Wednesday, 18 June 2014

Crowding Out the Truth.

Today’s publication of the latest World Pre-Trial Imprisonment List from the International Centre for Prison Studies puts UK jail problems in perspective. Its data shows how prisons in the poorest countries and those emerging from conflict largely are involved in locking up people on remand. In Bolivia, Libya and DR Congo more than four fifths of prisoners are awaiting trial. Many stay in detention for years in congested conditions where corruption, violence and disease can be life threatening.

Remand detainees represent less than 15% of prisoners on any one day in England and Wales, a low rate due to a comparatively efficient criminal justice process, and relatively generous provisions for bail pending trial.  The conditions in which they are held are immeasurably better than those in most low income countries. But can the prison conditions in which British prisoners are held be fairly described as overcrowded?

Earlier this week the UK Parliament heard Justice Secretary respond to an urgent question from the Opposition by asserting that “we do not have a prison overcrowding crisis”.  Shadow Justice Secretary Sadiq Khan accused him of breath taking complacency, quoting Wandsworth prison in his constituency, “which should have 943 inmates, currently has 1,597” and has been asked to provide even more spaces.

The politicians were not for the first time talking at cross purposes. Khan is right that the Certified Normal Accommodation (CNA) -the number it was designed to hold- in Wandsworth is 943. But for more than twenty years, the prison service has measured overcrowding not in relation to CNA but to what they call Operational Capacity. By deciding that most single cells could accommodate two prisoners, prison capacity was at a stroke almost doubled- in Wandsworth it is currently 1628.  Grayling could therefore claim that pressures on the prison estate are little more than business as usual.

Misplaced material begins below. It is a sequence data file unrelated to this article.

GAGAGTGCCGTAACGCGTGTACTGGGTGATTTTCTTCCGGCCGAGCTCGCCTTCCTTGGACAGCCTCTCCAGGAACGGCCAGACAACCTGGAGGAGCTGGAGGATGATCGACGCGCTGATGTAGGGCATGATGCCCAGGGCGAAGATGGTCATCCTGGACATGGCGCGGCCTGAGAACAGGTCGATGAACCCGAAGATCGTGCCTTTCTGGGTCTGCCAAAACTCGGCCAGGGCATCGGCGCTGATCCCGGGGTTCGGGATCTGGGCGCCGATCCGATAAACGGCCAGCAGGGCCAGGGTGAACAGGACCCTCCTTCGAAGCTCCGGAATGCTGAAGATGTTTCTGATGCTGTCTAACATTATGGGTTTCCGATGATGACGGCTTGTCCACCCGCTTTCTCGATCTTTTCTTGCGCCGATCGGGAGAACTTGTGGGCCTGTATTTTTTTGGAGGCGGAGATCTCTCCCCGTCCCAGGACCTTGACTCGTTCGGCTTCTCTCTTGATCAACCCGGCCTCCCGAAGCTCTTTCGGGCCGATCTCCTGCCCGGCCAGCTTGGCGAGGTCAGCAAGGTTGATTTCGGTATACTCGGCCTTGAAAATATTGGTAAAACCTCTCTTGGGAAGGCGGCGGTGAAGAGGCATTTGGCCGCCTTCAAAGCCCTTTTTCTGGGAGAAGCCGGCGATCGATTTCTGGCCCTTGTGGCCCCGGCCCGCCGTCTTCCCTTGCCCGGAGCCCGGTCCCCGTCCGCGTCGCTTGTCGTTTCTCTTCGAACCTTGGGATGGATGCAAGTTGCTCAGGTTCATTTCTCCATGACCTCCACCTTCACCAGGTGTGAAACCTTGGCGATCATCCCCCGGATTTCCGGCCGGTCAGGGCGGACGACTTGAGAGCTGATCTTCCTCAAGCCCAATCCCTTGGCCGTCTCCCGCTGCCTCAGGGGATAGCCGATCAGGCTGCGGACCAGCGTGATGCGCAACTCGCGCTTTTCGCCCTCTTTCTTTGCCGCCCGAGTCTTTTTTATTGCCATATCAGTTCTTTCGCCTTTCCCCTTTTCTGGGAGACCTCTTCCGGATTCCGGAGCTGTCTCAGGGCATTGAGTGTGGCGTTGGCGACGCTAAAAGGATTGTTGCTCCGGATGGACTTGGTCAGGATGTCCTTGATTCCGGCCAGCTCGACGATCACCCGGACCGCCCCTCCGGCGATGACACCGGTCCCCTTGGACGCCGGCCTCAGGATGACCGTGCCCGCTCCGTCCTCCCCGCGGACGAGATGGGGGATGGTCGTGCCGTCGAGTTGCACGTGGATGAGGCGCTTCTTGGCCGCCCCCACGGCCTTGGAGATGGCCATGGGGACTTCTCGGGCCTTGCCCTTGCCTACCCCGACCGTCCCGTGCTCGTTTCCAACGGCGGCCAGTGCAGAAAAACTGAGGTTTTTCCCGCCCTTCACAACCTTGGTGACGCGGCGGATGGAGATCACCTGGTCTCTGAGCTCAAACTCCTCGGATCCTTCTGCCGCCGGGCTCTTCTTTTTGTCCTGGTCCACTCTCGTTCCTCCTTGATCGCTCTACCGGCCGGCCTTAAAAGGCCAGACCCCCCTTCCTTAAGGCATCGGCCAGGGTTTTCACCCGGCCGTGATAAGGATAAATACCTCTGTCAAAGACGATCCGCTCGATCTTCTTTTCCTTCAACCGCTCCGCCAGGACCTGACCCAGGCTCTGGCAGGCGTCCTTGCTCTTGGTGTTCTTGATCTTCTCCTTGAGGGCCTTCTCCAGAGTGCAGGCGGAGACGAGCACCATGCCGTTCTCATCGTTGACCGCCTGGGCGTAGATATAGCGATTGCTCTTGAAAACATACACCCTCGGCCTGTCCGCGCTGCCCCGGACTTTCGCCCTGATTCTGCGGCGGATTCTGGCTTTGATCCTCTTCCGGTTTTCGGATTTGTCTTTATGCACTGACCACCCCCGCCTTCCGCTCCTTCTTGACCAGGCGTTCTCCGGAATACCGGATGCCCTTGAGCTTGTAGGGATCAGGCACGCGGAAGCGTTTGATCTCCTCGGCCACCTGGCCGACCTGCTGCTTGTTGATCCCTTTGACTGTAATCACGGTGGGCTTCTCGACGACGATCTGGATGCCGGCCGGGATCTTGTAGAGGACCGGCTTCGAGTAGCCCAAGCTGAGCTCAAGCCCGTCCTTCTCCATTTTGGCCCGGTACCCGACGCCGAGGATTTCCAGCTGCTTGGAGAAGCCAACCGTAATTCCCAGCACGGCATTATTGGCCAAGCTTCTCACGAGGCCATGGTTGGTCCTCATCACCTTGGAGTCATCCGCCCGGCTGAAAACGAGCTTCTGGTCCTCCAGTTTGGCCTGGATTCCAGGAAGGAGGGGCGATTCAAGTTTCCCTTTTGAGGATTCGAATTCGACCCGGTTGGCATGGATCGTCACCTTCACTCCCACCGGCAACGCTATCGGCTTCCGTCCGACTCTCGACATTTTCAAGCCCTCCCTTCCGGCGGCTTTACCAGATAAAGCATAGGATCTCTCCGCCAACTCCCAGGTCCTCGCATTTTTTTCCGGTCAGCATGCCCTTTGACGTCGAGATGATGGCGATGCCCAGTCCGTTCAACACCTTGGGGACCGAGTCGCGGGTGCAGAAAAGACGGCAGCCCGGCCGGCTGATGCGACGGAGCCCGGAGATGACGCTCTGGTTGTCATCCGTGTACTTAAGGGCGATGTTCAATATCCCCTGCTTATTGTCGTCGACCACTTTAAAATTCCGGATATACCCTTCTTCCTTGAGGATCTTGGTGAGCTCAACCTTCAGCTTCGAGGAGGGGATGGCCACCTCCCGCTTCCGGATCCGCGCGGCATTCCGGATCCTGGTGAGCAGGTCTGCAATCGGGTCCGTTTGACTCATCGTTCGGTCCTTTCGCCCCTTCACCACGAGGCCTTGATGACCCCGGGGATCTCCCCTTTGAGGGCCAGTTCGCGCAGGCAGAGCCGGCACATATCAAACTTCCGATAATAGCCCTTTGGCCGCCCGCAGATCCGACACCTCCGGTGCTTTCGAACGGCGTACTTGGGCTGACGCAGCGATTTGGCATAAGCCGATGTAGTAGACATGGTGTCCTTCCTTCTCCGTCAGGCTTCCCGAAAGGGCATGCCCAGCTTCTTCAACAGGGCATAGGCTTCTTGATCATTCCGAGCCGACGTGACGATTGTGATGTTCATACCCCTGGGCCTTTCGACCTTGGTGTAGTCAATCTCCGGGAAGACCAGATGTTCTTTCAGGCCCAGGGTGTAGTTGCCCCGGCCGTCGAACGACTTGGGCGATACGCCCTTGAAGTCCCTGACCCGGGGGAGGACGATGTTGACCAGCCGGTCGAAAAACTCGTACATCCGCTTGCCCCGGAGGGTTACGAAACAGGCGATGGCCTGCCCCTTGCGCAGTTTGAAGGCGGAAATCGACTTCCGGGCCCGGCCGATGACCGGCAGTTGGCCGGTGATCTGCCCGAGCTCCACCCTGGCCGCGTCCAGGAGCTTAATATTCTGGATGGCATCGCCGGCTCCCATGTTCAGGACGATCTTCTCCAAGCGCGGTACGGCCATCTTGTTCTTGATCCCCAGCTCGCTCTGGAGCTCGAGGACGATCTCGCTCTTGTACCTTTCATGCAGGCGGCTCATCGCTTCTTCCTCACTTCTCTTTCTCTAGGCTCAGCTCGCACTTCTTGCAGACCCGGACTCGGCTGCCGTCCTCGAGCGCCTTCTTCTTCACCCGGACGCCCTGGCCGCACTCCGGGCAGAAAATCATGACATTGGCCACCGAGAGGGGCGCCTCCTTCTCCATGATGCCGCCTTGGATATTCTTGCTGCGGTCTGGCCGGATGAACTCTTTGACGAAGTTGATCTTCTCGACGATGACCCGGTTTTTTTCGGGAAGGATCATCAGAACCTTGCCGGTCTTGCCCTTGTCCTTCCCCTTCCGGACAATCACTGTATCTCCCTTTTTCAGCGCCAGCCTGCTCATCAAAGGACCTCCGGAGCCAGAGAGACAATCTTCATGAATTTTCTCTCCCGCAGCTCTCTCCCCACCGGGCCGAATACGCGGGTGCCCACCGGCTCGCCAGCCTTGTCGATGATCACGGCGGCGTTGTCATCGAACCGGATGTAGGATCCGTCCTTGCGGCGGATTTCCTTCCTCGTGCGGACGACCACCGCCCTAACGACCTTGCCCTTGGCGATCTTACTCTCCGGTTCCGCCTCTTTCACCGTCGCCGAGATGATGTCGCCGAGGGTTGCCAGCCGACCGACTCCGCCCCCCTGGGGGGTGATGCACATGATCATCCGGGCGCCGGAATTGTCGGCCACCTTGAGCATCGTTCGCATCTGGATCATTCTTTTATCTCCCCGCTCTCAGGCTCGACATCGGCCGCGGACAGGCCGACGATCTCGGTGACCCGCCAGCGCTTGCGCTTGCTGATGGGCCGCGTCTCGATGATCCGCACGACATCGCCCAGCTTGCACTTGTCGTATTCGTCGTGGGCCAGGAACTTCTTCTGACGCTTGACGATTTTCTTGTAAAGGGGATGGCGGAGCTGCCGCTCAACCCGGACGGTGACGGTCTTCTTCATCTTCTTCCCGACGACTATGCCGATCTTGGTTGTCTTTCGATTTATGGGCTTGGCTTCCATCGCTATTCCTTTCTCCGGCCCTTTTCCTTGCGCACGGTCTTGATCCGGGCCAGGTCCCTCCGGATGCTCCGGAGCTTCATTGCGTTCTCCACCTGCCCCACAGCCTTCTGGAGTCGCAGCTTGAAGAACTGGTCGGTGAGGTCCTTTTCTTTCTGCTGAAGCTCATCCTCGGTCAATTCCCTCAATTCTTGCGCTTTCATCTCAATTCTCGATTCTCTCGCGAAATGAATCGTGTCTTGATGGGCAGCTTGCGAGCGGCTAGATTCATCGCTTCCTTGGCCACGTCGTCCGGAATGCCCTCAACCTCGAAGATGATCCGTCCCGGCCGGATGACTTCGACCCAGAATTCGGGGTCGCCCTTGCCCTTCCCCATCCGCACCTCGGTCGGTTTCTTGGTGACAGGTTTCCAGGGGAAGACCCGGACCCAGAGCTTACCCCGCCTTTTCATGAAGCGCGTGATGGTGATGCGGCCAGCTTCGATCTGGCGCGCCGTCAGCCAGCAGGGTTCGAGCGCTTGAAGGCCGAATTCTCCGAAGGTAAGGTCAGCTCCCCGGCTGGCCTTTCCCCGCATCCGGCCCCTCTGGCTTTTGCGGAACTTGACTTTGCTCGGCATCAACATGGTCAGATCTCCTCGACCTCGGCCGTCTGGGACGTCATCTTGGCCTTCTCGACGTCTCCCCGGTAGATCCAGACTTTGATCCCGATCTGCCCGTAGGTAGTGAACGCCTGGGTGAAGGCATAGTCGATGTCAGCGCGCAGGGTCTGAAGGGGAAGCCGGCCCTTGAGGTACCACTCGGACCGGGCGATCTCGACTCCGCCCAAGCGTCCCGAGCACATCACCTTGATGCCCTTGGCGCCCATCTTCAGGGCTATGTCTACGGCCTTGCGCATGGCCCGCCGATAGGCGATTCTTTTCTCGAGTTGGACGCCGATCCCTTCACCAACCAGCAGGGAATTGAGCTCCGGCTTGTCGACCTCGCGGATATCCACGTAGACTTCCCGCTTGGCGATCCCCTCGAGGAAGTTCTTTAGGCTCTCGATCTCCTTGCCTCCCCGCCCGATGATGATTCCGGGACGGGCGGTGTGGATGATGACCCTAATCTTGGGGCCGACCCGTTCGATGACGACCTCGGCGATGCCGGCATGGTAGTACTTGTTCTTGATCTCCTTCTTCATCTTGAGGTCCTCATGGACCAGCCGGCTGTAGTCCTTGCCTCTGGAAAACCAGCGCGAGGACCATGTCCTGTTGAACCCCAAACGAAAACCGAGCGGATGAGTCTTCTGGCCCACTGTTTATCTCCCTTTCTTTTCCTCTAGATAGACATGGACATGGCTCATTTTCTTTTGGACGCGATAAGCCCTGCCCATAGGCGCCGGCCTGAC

It is that business as usual which is the greater scandal , not that more doubling up may be needed until new prison places come on stream. There is an underlying acceptance by the political class that large scale overcrowding and enforced cell sharing is inevitable. Almost a quarter of prisoners –half in local prisons- are held in accommodation units intended for fewer prisoners. Not only does this impact on the quality of life of prisoners, but it limits the prison system’s ability to respond to unanticipated pressures as seems to be happening now.

The Conservatives recognised the problem when in opposition, arguing that “overcrowding has dramatic consequences both for prisoners and for the operation of prisons. Living and working conditions, the ability of prison officers to work effectively, inmates’ access to educational and training programmes, the success of and access to mental health, drug and other vital rehabilitative programmes, are all affected”. Plans to take total capacity to over 100,000, significantly reducing overcrowding and formally ending it by 2016, were  scaled back even before the 2010 election.  After it Kenneth Clarke’s efforts to reduce demand for prison places were also ditched when he was, producing the political and policy failure highlighted by the Chief Inspector of Prisons at the weekend.

It is drastically reducing prison numbers through sentencing reform and justice reinvestment that holds the key to a sustainable penal policy. But this must be complemented by specific  legislation to prevent overcrowding. After the 1990 Strangeways riot , Lord Woolf recommended a  new Prison Rule that no establishment should hold more prisoners than its CNA, with provisions for Parliament to be informed if exceptionally there is to be a material departure from that rule. It was not accepted but something similar is required today if we are to avoid the kind of disaster that gave rise to the recommendation.

    

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